Milhouse in reply to gospace. | May 17, 2020 at 6:20 pm

    Except that the definition of “emolument” is the very question to be litigated. This wouldn’t go to a jury, because there aren’t questions of fact to be decided. And if it did they would have to accept the judge’s definition, so the judge wouldn’t allow such a question.

    But the definition is pretty clear, and the profit from a commercial transaction is not it. Also, while the domestic emoluments clause applies to the president (and only to the president), the foreign emoluments clause does not, so all claims against the president under that clause should be thrown out sight unseen.

This reminds me of two other judges, names familiar to those of us who have been at this for a long time, one of whom was guilty of clever misbehavior that is hard to police, which calls for mandamus but as to which, given the extraordinary nature of mandamus, appellate judges are reluctant to act.

The story I heard concerned the infamous G. Harold Carswell. He was sitting as a federal district judge when civil rights freedom riders, who had been arrested and sentenced to 30 days in the local jail, applied for a writ of habeas corpus and the case came before him. Carswell had no interest in releasing the northerners, but he also hated to be reversed, so he told them that he would reserve decision for 30 days. Someone managed – against all procedural requirements, since there was no “final order” to appeal – to get in front of Judge Wisdom of the Fifth Circuit, who realized what Carswell was up to and was having none of it, and is said to have called Carswell on the phone saying, “Harold, some people are here trying to appeal something from your court, but they forgot the bring the final order. If you granted their habeas petition, there’s nothing to appeal, and if you didn’t, I’m going to reverse you, so I expect you to have that final order issued in an hour.” Carswell was cornered, so he granted the petition.

It’s not in the official rules of procedure, but the Chief Justice (who also has responsibility for the 4th Circuit) should be reminding the district judge that certifing the interlocutory appeal is the only sensible course of action and should not require a writ of mandamus. Sadly, I doubt that he will do that because a judge who is a committed member of “The Resistance” may be reckless enough to go public.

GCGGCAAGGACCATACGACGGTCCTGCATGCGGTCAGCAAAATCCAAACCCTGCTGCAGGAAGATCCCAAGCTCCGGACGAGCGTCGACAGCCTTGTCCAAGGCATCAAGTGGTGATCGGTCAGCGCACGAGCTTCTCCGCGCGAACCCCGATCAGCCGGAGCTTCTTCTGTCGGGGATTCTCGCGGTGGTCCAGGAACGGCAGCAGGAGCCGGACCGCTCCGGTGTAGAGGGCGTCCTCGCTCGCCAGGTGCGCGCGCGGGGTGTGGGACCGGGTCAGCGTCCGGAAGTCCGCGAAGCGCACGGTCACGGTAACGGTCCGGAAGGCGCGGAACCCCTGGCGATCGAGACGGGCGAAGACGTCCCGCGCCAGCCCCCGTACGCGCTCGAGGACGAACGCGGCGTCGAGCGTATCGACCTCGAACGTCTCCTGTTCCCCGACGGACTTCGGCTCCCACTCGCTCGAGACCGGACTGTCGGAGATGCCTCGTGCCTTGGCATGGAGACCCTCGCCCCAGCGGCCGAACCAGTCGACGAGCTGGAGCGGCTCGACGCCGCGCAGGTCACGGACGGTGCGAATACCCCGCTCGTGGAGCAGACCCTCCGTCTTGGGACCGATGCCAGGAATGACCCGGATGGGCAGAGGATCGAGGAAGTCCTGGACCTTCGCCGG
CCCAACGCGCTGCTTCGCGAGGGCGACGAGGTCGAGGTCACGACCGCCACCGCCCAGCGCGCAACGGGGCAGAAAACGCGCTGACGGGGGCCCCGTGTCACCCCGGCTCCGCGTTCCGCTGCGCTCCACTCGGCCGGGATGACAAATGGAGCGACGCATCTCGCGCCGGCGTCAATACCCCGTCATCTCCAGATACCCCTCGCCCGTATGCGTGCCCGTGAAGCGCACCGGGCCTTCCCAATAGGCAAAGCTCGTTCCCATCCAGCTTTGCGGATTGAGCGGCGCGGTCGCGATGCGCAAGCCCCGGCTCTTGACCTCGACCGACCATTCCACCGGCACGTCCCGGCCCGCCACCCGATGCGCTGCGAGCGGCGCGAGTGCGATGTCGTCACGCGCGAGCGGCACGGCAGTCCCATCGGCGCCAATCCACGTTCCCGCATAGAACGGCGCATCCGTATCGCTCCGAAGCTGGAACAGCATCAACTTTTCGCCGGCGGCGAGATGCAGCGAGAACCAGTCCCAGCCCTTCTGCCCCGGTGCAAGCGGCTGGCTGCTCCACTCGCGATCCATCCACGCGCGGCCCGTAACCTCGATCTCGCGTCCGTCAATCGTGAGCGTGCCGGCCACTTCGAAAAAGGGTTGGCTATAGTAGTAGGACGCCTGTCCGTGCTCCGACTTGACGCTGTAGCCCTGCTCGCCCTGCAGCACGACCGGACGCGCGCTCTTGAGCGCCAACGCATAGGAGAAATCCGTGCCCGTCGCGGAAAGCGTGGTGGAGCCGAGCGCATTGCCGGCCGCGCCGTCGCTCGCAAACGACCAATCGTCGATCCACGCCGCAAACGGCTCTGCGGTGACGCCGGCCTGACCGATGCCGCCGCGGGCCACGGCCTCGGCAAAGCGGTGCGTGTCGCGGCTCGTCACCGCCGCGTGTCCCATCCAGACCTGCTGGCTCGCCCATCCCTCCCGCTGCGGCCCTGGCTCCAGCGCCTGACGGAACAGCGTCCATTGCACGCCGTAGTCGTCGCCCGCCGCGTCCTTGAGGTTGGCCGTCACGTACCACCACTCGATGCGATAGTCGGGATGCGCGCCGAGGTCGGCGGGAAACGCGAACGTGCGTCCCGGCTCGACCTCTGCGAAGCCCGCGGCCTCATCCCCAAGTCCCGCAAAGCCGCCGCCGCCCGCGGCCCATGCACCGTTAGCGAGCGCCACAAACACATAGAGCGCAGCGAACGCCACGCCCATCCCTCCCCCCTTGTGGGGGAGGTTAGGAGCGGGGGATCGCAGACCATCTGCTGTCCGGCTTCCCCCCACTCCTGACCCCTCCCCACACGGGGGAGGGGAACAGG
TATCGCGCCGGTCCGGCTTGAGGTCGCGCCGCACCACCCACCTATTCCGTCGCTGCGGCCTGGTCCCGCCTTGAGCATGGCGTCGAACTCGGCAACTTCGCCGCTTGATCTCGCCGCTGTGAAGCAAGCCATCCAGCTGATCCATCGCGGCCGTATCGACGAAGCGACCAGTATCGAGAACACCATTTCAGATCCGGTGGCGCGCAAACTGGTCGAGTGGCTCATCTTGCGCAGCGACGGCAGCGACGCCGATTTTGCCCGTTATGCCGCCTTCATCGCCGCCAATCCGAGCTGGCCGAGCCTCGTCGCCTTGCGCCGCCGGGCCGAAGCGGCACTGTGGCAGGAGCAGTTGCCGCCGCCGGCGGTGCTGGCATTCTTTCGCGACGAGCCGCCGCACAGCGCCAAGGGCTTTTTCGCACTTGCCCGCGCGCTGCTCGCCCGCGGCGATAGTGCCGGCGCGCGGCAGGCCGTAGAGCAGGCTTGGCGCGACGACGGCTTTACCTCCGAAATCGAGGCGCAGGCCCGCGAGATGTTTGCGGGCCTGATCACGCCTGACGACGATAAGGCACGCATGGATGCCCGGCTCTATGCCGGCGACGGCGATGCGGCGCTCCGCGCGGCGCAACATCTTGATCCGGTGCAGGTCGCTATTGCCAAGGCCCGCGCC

Having said all that, given the absurdity of the asserted cause of action, the burden entailed in defending a meritless harassment lawsuit like this, and the dangerous precedent, I do expect that the Supreme Court will issue a writ of mandamus ordering the district court to certify an interlocutory appeal, or will possibly dismiss the whole case for reasons stated in the dissents.

All the legal definitions aside, DJT is a billionaire, has been one for decades. The last two Democrat Presidents have never had a real job. Held elected office, live in public housing. Now, both are multi millionaires. No one seems to care. WTF!?!

Libs: Yeah, our position is doomed, but we can smear Trump by doing it, so full throttle and put on the clown noses.

Not surprising. The MSM/DNC axis is lazy, dishonest, and has a limited imagination. They keep recycling the same old tired lies.

Get ready (again) for another round of the “Russia hacked the 2016 election for Trump” hoax by October.

It is not ‘clear and indisputable’ that the entire action cannot lie? Are you serious Jared or is this article some kind of clever joke? These days I’m not too sure. It is blindingly clear and indisputable that this matter is devoid of legal merit. As noted by the dissent, the case is “proceeding under constitutional emoluments provisions that confer no right, provide no remedy, and lack all guidance in precedent and history.” In the future, I would advise all readers to take your opinions with more than a grain of salt.